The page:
If you’re having trouble paying off your debts, then you might hear about an option called “debt settlement.” Some debt settlement companies, attorneys, and even people you know may tell you it’s a much better option than bankruptcy. But what is it, exactly? And what are the key differences between filing for bankruptcy and undergoing debt settlement?
Defining Debt Settlement and Bankruptcy
As you probably know, bankruptcy means you legally admit that you cannot pay your debts. Bankruptcy is a legal process that protects you against your creditors, discharges (or gets rid of) most of your debt, and allows you to rebuild your finances essentially from scratch. Not paying your debts severely damages your credit, but filing for bankruptcy helps fix your credit.
Debt settlement is when you negotiate with your creditors to settle (or pay off) your debt in a lump sum for less than the total amount. For example, let’s say you have $25,000 in credit card debt. You may settle with the credit card company by paying a lump sum of $15,000 if you have the money. A debt settlement company or attorney negotiates with the creditor by withholding your payments until the creditor agrees to a lesser amount. Your credit ends up hurting badly just as with bankruptcy, but the damage sometimes isn’t as bad.
The Dark Side of Debt Settlement
While debt settlement may seem like a better option because you avoid bankruptcy, there are a few bad aspects to it that often surprise people who use it as a shortcut.
- You increase your threat of a lawsuit. Debt settlement is not a legal process. Instead, you’re playing at a dangerous business negotiation. When you or your debt settlement representatives threaten not to pay creditors, those creditors may sue you.
- You delay resolving your most critical debt issues. When you or your debt settlement representatives are negotiating, you put pressure on creditors by waiting them out. While you withhold payments, you are working to scrounge up enough money for the lump sum. This negotiation process can take up to two years—two years during which you’re still plagued by your debts and possible lawsuits.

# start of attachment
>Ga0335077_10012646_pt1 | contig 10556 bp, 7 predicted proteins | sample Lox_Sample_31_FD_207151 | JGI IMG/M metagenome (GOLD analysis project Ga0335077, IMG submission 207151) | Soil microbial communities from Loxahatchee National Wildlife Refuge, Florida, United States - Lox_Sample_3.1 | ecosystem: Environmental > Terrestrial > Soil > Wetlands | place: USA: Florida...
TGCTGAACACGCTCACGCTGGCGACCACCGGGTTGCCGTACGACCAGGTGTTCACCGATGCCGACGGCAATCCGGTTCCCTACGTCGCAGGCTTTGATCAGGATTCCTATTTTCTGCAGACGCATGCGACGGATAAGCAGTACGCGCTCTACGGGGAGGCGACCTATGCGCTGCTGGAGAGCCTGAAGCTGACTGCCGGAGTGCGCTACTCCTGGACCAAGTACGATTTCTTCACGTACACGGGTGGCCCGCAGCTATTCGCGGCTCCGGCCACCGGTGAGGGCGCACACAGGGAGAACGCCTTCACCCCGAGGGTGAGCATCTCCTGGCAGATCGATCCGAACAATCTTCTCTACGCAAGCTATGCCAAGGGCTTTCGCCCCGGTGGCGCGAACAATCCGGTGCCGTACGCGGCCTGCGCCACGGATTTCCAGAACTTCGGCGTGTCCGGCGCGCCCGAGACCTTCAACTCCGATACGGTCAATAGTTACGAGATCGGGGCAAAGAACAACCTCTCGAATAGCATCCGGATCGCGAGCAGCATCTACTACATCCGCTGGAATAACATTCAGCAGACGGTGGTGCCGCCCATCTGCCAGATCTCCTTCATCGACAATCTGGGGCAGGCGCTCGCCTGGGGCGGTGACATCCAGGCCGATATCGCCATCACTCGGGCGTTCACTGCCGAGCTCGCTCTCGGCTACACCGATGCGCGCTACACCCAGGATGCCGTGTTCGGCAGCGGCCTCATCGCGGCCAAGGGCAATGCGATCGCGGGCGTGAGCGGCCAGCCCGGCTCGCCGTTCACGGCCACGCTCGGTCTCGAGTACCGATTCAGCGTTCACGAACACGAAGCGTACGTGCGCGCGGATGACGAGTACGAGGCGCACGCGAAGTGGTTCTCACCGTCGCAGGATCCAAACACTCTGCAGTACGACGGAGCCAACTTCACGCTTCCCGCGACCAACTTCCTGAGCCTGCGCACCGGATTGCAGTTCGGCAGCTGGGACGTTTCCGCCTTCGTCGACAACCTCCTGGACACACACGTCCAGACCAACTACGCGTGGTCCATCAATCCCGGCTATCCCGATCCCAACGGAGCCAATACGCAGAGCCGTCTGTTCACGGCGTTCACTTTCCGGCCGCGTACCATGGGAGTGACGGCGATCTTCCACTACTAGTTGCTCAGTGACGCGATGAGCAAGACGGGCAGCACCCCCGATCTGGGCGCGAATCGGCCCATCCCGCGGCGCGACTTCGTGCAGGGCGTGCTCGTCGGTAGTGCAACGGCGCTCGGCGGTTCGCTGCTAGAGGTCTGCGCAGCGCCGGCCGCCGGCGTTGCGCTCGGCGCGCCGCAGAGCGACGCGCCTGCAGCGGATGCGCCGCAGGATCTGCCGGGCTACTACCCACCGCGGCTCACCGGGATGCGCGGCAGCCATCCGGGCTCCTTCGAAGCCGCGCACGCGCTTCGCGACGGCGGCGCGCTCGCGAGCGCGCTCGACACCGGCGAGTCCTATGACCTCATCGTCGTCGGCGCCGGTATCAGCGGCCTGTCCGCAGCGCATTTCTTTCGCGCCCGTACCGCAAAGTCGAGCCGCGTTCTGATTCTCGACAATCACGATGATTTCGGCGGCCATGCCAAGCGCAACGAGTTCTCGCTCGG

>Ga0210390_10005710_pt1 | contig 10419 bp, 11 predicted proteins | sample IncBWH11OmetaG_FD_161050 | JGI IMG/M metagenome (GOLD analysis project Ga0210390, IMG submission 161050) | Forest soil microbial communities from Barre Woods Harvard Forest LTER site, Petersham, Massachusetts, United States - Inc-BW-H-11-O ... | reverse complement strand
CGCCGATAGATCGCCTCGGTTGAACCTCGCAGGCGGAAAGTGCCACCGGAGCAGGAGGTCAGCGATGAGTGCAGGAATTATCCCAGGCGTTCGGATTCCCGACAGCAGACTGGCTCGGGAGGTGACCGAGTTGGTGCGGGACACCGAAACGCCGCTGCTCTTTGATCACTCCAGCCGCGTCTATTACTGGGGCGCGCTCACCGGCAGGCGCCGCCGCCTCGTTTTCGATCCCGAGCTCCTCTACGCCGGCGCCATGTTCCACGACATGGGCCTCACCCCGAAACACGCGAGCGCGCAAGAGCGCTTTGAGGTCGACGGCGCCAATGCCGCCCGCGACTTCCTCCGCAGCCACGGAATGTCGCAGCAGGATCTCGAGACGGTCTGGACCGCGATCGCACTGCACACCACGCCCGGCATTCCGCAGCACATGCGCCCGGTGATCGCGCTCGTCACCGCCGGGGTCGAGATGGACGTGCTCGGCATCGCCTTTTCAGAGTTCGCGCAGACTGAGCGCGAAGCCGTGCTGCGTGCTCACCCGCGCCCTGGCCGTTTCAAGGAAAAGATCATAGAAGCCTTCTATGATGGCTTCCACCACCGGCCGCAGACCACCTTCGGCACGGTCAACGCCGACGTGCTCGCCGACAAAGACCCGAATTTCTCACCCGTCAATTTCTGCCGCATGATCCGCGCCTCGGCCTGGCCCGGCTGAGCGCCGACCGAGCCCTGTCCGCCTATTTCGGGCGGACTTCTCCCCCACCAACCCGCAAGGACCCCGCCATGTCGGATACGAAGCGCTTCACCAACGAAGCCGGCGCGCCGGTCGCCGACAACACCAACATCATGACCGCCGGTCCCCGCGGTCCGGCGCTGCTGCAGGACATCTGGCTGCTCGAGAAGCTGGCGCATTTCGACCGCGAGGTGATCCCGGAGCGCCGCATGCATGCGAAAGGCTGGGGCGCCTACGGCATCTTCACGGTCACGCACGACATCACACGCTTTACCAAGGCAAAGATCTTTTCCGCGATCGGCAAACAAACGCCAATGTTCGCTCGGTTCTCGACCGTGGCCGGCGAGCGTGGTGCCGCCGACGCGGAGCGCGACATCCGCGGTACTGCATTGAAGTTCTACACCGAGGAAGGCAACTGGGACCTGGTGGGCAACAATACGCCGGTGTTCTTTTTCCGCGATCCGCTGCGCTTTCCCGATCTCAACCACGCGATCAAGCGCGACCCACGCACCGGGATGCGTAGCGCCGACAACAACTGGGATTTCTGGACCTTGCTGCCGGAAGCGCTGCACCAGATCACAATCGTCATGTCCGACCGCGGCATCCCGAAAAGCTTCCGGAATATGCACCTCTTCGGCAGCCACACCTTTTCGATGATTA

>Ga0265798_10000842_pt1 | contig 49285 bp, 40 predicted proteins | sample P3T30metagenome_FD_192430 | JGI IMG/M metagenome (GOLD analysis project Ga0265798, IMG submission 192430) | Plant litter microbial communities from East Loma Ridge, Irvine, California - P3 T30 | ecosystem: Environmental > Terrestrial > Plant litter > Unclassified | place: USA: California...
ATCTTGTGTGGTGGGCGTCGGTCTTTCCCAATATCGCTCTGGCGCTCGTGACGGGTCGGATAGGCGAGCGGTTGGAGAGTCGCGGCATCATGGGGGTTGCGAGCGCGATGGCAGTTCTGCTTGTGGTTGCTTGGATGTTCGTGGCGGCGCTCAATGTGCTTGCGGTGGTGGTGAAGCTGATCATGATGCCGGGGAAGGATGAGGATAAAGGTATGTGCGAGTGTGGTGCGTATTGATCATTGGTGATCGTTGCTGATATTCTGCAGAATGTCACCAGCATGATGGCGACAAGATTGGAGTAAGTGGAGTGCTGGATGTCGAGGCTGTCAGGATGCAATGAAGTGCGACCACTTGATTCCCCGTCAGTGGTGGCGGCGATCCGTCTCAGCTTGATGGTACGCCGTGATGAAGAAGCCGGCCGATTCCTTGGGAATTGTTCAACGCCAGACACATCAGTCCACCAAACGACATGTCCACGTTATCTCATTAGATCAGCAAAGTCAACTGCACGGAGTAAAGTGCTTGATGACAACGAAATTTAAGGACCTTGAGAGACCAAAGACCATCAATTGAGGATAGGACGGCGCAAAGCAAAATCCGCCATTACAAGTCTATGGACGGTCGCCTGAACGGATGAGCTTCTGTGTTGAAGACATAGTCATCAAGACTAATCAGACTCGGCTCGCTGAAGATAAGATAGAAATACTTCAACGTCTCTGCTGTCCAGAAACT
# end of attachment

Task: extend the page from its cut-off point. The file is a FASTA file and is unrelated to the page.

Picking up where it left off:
- You may pay high interest on your unpaid debt. When you’re not paying your debts, interest adds up. You’ll eventually need to pay that interest, and so your total debts continue to increase as you wait.
- You will pay high fees to your debt collection representative. That’s more money added to your debts.
- You will need to pay income tax on your unpaid debt. Let’s say you settle a $25,000 debt for $15,000. That means the government will view the remaining $10,000 as income—and you will need to pay taxes on it.
- Debt settlement has an extremely low success rate. Estimates vary, but it’s safe to say that debt settlement often doesn’t work well to completely get rid of debt.
Bankruptcy: Harsh But More Effective
Sure, bankruptcy will negatively affect your credit for a long time, and it will take years to rebuild your finances. But think of bankruptcy like the surgical removal of your debt. It will hurt in the short term but it will remove your debt problems in the long term.
Unlike debt settlement, bankruptcy results in:
- No lawsuits from creditors. Bankruptcy law protects you from them.
- Quick resolution of your debt problems, usually within about three months.
- No more interest on your debt. Your unsecured debts (like credit card debts) are discharged—meaning they’re all wiped clean.
- Some limited legal fees for your attorney, filing paperwork, and court.
- No taxes owed on unpaid debt.
- 100% success rate. Bankruptcy is not a business negotiation—it’s a legal process that must be followed to the letter.
Considering either debt settlement or bankruptcy for your financial situation? Call us for a free consultation.